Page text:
Do you need someone to manage your finances and assets for you if something happens and you are no longer able to do this yourself?

For most people, the answer is yes. They consider a Power of Attorney (POA) essential to their estate planning. A POA is a legal document that enables you to give someone you trust, called Power of Attorney, the authority to make decisions on your behalf if you become incapacitated. It’s important to know the limits of a POA and how to maximize its benefits.

Who should be your POA attorney?

The ideal POA attorney:

  • Has experience managing money
  • Will manage your assets to protect you and your estate
  • Is comfortable dealing with lawyers and accountants
  • Can commit to years of managing your assets
  • Has the time to pay your bills
  • Has the time and patience to communicate with the people who take care of you

Often, the same person you name as your executor is a good choice for your attorney. Another option is to have the lawyer who writes your power of attorney to also serve as your attorney, especially if your personal or business affairs are complicated. 

There are two types of Power of Attorney

Power of Attorney for Personal Care

The person you decide to appoint as your attorney for personal can make decisions about your health care if you become mentally incapable of making these decisions. This includes housing, food, health, safety, hygiene, and clothing. This person should be someone you trust, perhaps a family member or a close friend. Talk to the individual and make sure that (s)he is willing to take on this responsibility if needed. Certain people, if you pay for their services, are not allowed to be your attorney, unless that person is also a family member. This includes your:

  • Landlord
  • Social worker, counsellor, teacher
  • Doctor, nurse, therapist, or other health care provider
  • Homemaker or attendant

Important legal note:  An attorney for personal care is only allowed to make medical or long-term care decisions if a medical professional or evaluator finds you mentally incapable of making the specific decision. An assessment is required. For all other types of personal care decisions, the attorney can step in if they believe you are incapable — no assessment is required.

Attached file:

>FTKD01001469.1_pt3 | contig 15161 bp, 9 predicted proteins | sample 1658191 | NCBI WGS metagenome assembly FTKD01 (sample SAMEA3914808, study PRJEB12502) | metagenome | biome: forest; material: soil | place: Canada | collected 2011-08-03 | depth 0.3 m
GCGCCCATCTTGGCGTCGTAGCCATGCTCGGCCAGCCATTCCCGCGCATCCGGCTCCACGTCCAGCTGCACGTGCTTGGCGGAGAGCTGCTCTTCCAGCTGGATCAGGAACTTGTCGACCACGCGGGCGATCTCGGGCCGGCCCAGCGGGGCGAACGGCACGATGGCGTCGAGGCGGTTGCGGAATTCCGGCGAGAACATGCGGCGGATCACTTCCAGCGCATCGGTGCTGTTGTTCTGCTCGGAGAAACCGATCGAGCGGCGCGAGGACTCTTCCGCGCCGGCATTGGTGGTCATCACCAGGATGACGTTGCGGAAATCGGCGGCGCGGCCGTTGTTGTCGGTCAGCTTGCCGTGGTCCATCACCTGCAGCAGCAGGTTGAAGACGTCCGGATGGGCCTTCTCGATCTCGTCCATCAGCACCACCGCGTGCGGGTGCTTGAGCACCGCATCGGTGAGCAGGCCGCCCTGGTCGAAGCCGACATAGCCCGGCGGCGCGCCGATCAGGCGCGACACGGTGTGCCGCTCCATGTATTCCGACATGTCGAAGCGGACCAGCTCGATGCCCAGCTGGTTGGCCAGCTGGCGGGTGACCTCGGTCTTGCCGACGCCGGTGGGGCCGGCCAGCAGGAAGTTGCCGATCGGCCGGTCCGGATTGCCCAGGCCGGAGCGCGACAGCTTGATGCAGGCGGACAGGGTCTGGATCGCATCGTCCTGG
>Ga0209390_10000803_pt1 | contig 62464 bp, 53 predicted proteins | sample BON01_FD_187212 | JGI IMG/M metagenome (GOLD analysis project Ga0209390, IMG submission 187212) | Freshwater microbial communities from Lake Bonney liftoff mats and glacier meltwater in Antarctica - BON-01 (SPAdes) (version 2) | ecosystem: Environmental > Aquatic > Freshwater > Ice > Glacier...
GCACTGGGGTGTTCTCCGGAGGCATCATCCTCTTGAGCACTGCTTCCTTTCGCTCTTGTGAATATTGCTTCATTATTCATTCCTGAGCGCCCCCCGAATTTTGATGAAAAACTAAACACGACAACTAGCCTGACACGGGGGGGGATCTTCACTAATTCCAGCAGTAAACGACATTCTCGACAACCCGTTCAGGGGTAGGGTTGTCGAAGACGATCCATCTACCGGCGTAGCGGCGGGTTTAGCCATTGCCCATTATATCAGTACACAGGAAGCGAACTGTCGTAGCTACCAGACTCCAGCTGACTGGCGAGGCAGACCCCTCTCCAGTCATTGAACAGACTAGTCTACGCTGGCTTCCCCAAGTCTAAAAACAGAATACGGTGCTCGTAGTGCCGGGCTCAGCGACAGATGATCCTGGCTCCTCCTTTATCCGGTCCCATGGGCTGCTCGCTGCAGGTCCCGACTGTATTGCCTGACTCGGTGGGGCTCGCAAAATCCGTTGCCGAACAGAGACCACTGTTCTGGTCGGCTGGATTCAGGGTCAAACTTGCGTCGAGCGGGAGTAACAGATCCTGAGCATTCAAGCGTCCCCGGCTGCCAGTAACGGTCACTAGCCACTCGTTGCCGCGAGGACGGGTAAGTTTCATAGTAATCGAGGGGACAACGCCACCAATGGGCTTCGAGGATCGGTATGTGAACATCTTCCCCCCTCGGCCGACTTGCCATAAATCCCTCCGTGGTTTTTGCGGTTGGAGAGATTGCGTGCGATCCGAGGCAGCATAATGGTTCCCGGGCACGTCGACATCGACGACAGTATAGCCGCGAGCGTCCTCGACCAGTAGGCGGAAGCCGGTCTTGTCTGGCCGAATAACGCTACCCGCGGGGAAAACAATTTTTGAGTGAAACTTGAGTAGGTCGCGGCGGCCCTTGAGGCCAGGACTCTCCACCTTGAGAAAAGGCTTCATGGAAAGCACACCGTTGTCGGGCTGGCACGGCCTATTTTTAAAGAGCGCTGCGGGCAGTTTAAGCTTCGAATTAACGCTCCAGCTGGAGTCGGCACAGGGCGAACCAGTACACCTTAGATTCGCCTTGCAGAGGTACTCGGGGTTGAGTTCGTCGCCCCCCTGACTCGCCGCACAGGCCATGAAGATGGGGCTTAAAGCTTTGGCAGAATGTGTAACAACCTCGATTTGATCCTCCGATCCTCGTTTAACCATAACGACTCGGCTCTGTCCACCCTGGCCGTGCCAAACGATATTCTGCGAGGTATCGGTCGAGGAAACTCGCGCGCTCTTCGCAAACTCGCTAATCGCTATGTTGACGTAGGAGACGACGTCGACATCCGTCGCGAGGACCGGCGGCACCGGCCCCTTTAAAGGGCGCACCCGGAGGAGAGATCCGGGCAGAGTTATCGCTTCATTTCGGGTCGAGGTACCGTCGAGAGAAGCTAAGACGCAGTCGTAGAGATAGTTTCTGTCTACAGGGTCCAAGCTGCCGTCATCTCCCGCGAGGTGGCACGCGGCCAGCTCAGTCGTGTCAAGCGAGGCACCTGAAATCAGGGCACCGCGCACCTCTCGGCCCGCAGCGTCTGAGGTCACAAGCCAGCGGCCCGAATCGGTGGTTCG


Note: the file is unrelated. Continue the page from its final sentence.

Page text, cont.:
Power of Attorney for Property

The person you name as your attorney for property can make decisions about your financial affairs, including paying your bills, collecting money owed to you, maintaining or selling your house, or managing your investments. Make sure the person you choose understands your wishes and agrees to this important responsibility, which includes keeping detailed records of all transactions involving your money and assets.

Continuing Power of Attorney for Property

A Continuing Power of Attorney for Property (CPOA) covers your financial affairs and allows the attorney you name to make decisions for you, even if you become mentally incapable.

Non-continuing Power of Attorney for Property

A non-continuing Power of Attorney for Property covers your financial affairs, but can’t be used if you become mentally incapable. You might give this Power of Attorney, for example, to someone to look after your financial transactions while you’re away from home for an extended period of time. Important legal note:  Be careful signing a Power of Attorney for property, because unless you specify otherwise, the person you name as attorney can start making decisions immediately. You may want to include a statement in your Power of Attorney document that says your attorney can only make decisions if you become mentally incapable. For example, “Before my spouse can use this POA, they have to get a letter from a medical doctor that indicates that I am incompetent.” You can limit that restriction to various people. “I’m appointing my spouse – no restrictions. But for my daughter or son to use it,  they have to get a letter from the doctor.” Another option is to use a trust company to act as your attorney. The trust company charges a fee but will be professional and impartial.

Limited POAs

You can limit your POA to a specific task. For example, you may be planning to leave the country, and want to sell your house. You can appoint an attorney and give that person full control until your house sells. After the house sale, the POA ends. The same principle applies to a house purchase or mortgage refinance. You can limit the time, to one year, for example, for a specific task.

Cannot be amended

A POA cannot be amended. It has to be rewritten. Therefore, when you appoint an individual to be your attorney – for instance, your spouse, child or other family member – it’s wise to include a number of alternates within the same document so that you don’t have to worry in the event that your first choice for attorney is no longer available.

Howard Nightingale Professional Corporation, your POA specialist

If you want to create a POA document and decide on who would be the best attorney for your estate planning document, or have been asked to become an attorney yourself, we can advise you on what is required and how to avoid or minimalize the challenges. You can reach our Toronto office at 416-663-4423 or toll free at 1-877- 224-8225. We look forward to helping you get your POA done efficiently and effectively; and advising you on what is involved in being an attorney.

Share This


Family Law • Corporate/Commercial • Real Estate Law • Wills & Estates - We can help.

Your information will always remain private and confidential.